The Music of Halacha: Infinite Boundaries Part Two
We ended Part One with me standing in middle of the forest in Lake Tahoe, having mistakenly steeped out of the Techum Shabbat – Shabbat Boundary. I knew that there were Halachic ways to return to the cabin despite leaving the Techum. I also knew that if I simply headed back to the cabin that I would miss the opportunity to have the type of conversation that my father zt”l had with the large family that arrived at our door just before Shabbat. There was another concern, perhaps the most important: I would miss the necessary lesson of the consequences of crossing the Shabbat boundary. I decided that I would remain where I was until I completed reviewing the laws regarding one who has crossed the Techum Shabbat:
1) If the person who crossed the Techum has to relieve himself, the penalty is temporarily lifted to allow him to go to the nearest facility in consideration of Kavod Habriot – Human Dignity. 2) Some authorities rule that he may return to his home even if there are closer facilities along the way. 3) Others allow him to go the closest Jewish home. 4) If the weather is unbearably hot or extremely cold, and it is untenable for him to remain he may go to the closest shelter.
1) My initial reaction to being stuck was a desperate need to relieve myself. Of course, Shabbat raised issues as to where. I didn’t have to worry about Kavod Habriot because I was in middle of a forest and no one could see me, but, I did have to worry about watering growth, and things were growing everywhere. Ironically, the moment I started thinking about the laws of relieving myself as an excuse to return to my cabin, the need disappeared.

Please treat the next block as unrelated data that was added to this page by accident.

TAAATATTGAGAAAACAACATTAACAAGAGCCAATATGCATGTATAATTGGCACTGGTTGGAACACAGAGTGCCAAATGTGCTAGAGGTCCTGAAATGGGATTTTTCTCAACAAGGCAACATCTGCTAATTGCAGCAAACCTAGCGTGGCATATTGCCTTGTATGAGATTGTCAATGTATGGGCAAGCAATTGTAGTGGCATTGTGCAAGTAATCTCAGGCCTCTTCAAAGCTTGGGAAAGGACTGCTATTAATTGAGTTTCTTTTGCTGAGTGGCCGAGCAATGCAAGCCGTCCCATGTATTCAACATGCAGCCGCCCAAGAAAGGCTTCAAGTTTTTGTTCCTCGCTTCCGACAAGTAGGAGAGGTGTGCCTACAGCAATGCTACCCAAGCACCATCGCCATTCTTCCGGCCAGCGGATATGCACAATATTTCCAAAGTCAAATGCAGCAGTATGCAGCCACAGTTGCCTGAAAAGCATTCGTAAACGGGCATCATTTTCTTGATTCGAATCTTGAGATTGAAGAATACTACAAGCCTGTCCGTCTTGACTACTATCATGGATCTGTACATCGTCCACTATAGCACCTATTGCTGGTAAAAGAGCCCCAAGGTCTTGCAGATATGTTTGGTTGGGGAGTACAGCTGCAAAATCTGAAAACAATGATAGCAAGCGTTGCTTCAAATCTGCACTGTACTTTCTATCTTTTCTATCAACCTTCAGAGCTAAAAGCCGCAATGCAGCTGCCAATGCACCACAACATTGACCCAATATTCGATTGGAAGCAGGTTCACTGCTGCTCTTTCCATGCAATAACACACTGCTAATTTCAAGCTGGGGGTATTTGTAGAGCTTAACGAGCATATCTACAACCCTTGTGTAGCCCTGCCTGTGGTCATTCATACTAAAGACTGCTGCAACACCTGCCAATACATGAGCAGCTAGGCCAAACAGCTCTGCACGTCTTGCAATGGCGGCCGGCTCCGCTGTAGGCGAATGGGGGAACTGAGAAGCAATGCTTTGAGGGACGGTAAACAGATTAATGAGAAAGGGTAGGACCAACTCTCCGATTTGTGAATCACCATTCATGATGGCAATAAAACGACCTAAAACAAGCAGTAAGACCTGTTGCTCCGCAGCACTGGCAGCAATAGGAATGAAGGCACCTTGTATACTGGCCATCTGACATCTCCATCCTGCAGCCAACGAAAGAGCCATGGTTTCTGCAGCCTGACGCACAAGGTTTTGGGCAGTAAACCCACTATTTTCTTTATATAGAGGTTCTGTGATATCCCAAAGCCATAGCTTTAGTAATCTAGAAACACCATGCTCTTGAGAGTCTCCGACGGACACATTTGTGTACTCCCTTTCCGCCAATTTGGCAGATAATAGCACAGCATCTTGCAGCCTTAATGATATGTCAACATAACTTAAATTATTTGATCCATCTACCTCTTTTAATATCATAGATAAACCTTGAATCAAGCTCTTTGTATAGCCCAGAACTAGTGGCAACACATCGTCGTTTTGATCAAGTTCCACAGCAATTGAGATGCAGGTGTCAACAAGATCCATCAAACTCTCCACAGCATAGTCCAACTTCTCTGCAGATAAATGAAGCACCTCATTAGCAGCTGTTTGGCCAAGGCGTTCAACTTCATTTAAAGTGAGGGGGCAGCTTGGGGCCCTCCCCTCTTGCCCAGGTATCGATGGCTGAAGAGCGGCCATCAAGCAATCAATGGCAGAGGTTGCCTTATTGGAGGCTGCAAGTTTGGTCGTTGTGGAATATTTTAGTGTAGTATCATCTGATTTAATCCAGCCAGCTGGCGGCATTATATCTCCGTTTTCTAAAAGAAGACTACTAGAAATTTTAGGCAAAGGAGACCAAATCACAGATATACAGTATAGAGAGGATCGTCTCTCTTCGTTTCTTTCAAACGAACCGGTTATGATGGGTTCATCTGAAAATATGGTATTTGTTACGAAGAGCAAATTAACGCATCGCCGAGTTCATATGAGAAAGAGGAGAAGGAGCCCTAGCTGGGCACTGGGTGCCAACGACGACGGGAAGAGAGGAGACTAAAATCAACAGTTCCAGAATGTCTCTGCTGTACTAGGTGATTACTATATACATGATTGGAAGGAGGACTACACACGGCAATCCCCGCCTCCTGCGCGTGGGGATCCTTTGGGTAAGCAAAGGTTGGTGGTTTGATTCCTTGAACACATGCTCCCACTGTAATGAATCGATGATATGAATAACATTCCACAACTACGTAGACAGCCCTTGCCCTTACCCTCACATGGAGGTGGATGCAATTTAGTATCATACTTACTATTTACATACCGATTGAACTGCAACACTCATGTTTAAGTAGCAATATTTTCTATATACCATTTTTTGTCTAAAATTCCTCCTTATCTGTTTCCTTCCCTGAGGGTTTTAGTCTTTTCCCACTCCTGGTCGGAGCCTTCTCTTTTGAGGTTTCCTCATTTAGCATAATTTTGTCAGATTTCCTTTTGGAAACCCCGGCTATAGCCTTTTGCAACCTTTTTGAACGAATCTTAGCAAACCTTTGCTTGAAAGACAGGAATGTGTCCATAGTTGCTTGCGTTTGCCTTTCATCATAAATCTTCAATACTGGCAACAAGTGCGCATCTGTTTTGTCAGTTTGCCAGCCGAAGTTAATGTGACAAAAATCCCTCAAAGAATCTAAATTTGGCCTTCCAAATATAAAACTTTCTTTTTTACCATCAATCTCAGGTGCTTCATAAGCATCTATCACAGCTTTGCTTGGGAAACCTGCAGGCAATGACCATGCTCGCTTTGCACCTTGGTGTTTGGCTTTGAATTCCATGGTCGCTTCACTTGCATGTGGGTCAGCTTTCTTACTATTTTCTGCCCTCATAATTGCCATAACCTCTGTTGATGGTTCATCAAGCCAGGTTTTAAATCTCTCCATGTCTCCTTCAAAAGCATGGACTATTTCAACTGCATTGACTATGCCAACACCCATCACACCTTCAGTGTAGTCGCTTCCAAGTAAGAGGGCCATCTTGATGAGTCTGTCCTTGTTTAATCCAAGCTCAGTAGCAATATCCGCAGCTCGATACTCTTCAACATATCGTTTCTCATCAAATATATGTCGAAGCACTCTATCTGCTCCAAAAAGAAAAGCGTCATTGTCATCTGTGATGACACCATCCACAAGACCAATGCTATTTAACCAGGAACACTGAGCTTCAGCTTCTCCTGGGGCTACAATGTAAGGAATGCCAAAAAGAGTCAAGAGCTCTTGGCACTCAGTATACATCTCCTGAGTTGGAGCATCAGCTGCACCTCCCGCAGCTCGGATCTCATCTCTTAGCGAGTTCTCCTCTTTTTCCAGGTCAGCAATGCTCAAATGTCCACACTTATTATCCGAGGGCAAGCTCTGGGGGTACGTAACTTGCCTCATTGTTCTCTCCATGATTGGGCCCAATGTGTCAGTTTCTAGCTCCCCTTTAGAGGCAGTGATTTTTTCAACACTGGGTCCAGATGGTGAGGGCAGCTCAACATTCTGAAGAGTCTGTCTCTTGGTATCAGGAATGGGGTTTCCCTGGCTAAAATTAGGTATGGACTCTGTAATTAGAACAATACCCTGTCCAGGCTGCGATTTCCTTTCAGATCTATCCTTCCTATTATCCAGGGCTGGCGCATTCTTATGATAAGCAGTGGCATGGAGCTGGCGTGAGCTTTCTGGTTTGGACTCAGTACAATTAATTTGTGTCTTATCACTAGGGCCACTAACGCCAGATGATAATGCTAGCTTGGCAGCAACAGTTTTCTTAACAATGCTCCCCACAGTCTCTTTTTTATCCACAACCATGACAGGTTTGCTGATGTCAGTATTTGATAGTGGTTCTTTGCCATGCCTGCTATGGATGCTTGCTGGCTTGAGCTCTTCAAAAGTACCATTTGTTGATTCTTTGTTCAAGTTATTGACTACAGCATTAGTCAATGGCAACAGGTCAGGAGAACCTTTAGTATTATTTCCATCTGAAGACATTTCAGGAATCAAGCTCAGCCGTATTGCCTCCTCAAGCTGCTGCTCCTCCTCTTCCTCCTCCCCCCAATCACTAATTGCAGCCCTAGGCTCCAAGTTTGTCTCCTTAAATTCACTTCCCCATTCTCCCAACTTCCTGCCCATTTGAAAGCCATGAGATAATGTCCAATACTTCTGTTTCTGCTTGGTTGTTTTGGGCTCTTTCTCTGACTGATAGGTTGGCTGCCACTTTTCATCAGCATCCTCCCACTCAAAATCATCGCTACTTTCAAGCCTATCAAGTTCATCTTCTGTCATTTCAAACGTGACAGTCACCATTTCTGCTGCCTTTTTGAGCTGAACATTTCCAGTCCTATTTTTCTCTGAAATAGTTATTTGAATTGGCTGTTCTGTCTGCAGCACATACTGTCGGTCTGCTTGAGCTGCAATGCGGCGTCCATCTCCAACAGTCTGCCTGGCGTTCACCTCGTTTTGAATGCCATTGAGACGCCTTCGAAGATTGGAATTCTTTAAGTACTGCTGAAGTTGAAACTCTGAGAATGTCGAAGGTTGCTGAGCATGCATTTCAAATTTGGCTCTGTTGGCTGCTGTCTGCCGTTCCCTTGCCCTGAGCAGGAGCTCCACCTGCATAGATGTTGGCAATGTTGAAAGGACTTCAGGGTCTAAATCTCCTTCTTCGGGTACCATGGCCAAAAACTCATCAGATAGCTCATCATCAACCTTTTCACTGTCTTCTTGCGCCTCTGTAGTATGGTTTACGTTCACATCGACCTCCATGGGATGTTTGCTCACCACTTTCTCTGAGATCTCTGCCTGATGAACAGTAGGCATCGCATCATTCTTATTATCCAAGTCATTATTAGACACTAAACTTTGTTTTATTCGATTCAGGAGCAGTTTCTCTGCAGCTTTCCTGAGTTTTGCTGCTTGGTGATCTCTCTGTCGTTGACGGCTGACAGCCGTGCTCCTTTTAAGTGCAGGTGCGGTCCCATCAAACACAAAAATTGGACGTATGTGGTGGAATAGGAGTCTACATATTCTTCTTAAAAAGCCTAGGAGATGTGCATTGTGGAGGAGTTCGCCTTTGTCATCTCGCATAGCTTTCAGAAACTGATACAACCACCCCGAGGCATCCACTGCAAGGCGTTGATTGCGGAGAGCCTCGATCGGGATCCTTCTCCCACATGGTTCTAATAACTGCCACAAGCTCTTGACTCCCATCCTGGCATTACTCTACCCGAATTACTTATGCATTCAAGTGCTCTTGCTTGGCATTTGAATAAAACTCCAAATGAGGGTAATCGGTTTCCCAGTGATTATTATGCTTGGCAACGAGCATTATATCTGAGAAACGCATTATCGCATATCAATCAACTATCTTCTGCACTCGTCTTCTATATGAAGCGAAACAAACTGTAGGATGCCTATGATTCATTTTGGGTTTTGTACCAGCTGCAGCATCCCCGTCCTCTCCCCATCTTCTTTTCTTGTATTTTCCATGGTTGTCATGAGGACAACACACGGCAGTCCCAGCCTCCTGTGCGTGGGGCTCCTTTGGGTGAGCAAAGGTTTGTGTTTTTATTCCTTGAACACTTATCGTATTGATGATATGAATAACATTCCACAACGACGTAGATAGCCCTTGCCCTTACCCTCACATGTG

My mind began to consider the idea of Kavod Habriot and to weigh when we focus on human dignity and when we apply the verse, “There is no wisdom, perception, or counsel against God’s Will.” For example; if I discover that my shirt has Shatnez, I must immediately remove it even if standing in public. My dignity is secondary to God’s law. My thoughts took me to the Beit Midrash and I forgot that I was stuck in middle of a forest.
2) I was lost and unsure whether the closest cabin was mine or someone else’s. Thank God for 3) as I was concerned that some of the cabins in the vicinity would not be too welcoming of a Jew.
4) My escape into the Beit Midrash was disturbed by extreme cold, and I decided that I had suffered the consequences, turned my situation into a learning experience, and could now head back to the cabin. I immediately was again desperate to relieve myself, and about to rush, but not too much – another Shabbat concern – unfortunately, I heard some growls. I was certain that it was a lion, or tiger, or bear, and didn’t want to move. I then figured that it was safer to confront a dangerous predator while there was still light. I carefully walked about 100 yards and saw my cabin; I had never crossed the Techum.
Feeling stupid but inspired I returned home and have tried to be more aware of the Techum Shabbat ever since.